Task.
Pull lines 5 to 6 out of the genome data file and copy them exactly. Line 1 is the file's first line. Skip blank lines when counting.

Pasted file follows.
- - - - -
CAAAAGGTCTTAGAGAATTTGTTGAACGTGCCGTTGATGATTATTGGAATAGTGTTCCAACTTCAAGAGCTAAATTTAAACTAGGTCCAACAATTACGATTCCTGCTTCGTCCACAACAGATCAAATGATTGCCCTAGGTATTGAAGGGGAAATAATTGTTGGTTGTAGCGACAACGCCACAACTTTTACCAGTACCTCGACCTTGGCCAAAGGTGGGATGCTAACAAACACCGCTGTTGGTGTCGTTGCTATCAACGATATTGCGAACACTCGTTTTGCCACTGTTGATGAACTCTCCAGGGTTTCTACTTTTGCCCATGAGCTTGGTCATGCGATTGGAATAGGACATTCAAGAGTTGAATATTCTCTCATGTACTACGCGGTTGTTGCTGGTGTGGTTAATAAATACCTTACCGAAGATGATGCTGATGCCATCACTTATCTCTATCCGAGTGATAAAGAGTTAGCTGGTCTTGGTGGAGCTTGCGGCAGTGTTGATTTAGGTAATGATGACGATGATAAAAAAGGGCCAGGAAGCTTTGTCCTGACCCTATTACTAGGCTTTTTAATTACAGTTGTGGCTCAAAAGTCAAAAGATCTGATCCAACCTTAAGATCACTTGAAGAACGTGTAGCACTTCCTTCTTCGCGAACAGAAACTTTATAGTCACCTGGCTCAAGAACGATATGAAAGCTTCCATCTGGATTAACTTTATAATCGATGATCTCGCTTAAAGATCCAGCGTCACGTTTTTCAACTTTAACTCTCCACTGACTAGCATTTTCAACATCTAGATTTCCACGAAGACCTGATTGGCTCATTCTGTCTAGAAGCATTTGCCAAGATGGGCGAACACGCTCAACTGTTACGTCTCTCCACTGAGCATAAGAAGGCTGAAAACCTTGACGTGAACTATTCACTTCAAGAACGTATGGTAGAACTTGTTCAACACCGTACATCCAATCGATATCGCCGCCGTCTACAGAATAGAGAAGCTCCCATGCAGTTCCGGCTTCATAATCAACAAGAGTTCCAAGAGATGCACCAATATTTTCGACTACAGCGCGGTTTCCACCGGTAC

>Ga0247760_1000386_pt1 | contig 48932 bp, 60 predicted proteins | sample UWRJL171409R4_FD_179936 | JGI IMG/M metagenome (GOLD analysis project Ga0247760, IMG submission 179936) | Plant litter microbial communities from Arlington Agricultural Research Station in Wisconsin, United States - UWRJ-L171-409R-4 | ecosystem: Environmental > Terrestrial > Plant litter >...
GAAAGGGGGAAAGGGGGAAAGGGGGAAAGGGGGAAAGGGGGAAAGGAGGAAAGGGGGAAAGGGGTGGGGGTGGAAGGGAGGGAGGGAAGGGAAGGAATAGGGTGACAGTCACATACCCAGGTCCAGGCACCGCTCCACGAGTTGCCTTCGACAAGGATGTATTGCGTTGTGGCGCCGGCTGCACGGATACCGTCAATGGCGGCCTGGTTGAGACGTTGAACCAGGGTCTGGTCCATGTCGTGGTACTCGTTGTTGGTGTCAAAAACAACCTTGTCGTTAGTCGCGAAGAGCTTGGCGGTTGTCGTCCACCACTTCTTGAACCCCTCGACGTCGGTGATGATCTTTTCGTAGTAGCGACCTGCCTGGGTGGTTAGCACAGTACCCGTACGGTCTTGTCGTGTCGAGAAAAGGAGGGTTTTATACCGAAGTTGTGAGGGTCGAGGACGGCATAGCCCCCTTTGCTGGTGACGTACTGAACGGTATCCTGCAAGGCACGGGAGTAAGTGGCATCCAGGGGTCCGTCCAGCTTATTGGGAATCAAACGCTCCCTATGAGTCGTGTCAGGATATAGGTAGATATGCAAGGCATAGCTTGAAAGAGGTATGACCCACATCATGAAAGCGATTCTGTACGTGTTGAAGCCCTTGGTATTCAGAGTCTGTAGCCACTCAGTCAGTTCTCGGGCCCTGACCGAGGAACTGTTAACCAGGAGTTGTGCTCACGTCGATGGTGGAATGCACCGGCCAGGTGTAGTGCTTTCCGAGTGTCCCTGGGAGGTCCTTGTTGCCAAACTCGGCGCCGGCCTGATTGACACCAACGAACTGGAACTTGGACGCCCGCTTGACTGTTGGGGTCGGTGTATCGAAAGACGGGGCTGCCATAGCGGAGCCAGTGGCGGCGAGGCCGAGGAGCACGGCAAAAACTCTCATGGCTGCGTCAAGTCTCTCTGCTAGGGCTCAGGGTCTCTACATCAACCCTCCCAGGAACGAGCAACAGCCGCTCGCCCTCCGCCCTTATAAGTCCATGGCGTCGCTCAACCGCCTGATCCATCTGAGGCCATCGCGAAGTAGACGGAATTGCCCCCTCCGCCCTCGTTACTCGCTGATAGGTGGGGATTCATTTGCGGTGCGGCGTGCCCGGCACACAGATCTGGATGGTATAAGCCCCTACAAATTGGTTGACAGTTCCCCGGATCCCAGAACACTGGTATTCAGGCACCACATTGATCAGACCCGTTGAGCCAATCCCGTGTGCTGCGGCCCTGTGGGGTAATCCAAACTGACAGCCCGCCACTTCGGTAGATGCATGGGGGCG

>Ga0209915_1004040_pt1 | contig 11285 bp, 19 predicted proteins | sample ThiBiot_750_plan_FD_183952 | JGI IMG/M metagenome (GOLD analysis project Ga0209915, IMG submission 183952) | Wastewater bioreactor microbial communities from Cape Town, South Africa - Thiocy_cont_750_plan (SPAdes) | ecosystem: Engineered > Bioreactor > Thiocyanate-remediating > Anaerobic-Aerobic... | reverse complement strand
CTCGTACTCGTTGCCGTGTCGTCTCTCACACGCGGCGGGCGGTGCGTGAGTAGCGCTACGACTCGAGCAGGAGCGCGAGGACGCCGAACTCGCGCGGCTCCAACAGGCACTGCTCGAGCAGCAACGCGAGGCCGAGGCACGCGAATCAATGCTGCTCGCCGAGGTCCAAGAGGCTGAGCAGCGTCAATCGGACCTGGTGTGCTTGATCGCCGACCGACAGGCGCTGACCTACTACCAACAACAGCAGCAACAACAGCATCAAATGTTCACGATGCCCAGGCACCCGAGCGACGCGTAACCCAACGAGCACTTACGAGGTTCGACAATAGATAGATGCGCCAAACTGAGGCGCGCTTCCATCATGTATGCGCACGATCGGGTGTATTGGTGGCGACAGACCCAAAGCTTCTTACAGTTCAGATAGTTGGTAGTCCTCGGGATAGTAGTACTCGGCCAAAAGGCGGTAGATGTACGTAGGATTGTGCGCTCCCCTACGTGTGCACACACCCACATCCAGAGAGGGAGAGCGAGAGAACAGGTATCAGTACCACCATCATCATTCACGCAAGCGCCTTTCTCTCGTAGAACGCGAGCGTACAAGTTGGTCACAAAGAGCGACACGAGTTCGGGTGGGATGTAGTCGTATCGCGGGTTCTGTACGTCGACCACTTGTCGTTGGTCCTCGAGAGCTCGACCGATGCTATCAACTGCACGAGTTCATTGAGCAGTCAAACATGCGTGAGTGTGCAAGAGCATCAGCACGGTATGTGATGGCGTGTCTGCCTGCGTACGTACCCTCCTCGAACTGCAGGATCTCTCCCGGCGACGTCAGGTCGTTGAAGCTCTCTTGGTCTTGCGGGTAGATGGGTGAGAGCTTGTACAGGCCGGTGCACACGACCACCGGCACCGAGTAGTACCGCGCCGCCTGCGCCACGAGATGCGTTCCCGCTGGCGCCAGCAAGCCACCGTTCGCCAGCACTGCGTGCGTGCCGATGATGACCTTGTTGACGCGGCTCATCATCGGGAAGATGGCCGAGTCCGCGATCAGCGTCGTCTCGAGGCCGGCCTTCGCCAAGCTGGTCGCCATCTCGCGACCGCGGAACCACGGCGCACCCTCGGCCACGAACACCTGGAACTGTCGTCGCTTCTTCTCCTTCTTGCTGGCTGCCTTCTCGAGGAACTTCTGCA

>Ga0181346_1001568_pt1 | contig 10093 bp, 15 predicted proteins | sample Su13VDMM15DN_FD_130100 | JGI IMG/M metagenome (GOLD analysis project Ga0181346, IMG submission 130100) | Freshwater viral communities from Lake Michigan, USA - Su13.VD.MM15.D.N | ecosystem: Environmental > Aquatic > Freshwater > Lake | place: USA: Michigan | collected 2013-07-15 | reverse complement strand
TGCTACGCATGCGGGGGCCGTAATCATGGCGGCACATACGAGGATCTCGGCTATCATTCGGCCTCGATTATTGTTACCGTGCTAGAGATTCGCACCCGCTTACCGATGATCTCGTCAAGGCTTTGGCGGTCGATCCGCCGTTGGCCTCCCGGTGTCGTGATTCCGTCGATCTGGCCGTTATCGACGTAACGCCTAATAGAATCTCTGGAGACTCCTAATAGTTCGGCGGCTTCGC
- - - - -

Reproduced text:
CTCGTACTCGTTGCCGTGTCGTCTCTCACACGCGGCGGGCGGTGCGTGAGTAGCGCTACGACTCGAGCAGGAGCGCGAGGACGCCGAACTCGCGCGGCTCCAACAGGCACTGCTCGAGCAGCAACGCGAGGCCGAGGCACGCGAATCAATGCTGCTCGCCGAGGTCCAAGAGGCTGAGCAGCGTCAATCGGACCTGGTGTGCTTGATCGCCGACCGACAGGCGCTGACCTACTACCAACAACAGCAGCAACAACAGCATCAAATGTTCACGATGCCCAGGCACCCGAGCGACGCGTAACCCAACGAGCACTTACGAGGTTCGACAATAGATAGATGCGCCAAACTGAGGCGCGCTTCCATCATGTATGCGCACGATCGGGTGTATTGGTGGCGACAGACCCAAAGCTTCTTACAGTTCAGATAGTTGGTAGTCCTCGGGATAGTAGTACTCGGCCAAAAGGCGGTAGATGTACGTAGGATTGTGCGCTCCCCTACGTGTGCACACACCCACATCCAGAGAGGGAGAGCGAGAGAACAGGTATCAGTACCACCATCATCATTCACGCAAGCGCCTTTCTCTCGTAGAACGCGAGCGTACAAGTTGGTCACAAAGAGCGACACGAGTTCGGGTGGGATGTAGTCGTATCGCGGGTTCTGTACGTCGACCACTTGTCGTTGGTCCTCGAGAGCTCGACCGATGCTATCAACTGCACGAGTTCATTGAGCAGTCAAACATGCGTGAGTGTGCAAGAGCATCAGCACGGTATGTGATGGCGTGTCTGCCTGCGTACGTACCCTCCTCGAACTGCAGGATCTCTCCCGGCGACGTCAGGTCGTTGAAGCTCTCTTGGTCTTGCGGGTAGATGGGTGAGAGCTTGTACAGGCCGGTGCACACGACCACCGGCACCGAGTAGTACCGCGCCGCCTGCGCCACGAGATGCGTTCCCGCTGGCGCCAGCAAGCCACCGTTCGCCAGCACTGCGTGCGTGCCGATGATGACCTTGTTGACGCGGCTCATCATCGGGAAGATGGCCGAGTCCGCGATCAGCGTCGTCTCGAGGCCGGCCTTCGCCAAGCTGGTCGCCATCTCGCGACCGCGGAACCACGGCGCACCCTCGGCCACGAACACCTGGAACTGTCGTCGCTTCTTCTCCTTCTTGCTGGCTGCCTTCTCGAGGAACTTCTGCA

>Ga0181346_1001568_pt1 | contig 10093 bp, 15 predicted proteins | sample Su13VDMM15DN_FD_130100 | JGI IMG/M metagenome (GOLD analysis project Ga0181346, IMG submission 130100) | Freshwater viral communities from Lake Michigan, USA - Su13.VD.MM15.D.N | ecosystem: Environmental > Aquatic > Freshwater > Lake | place: USA: Michigan | collected 2013-07-15 | reverse complement strand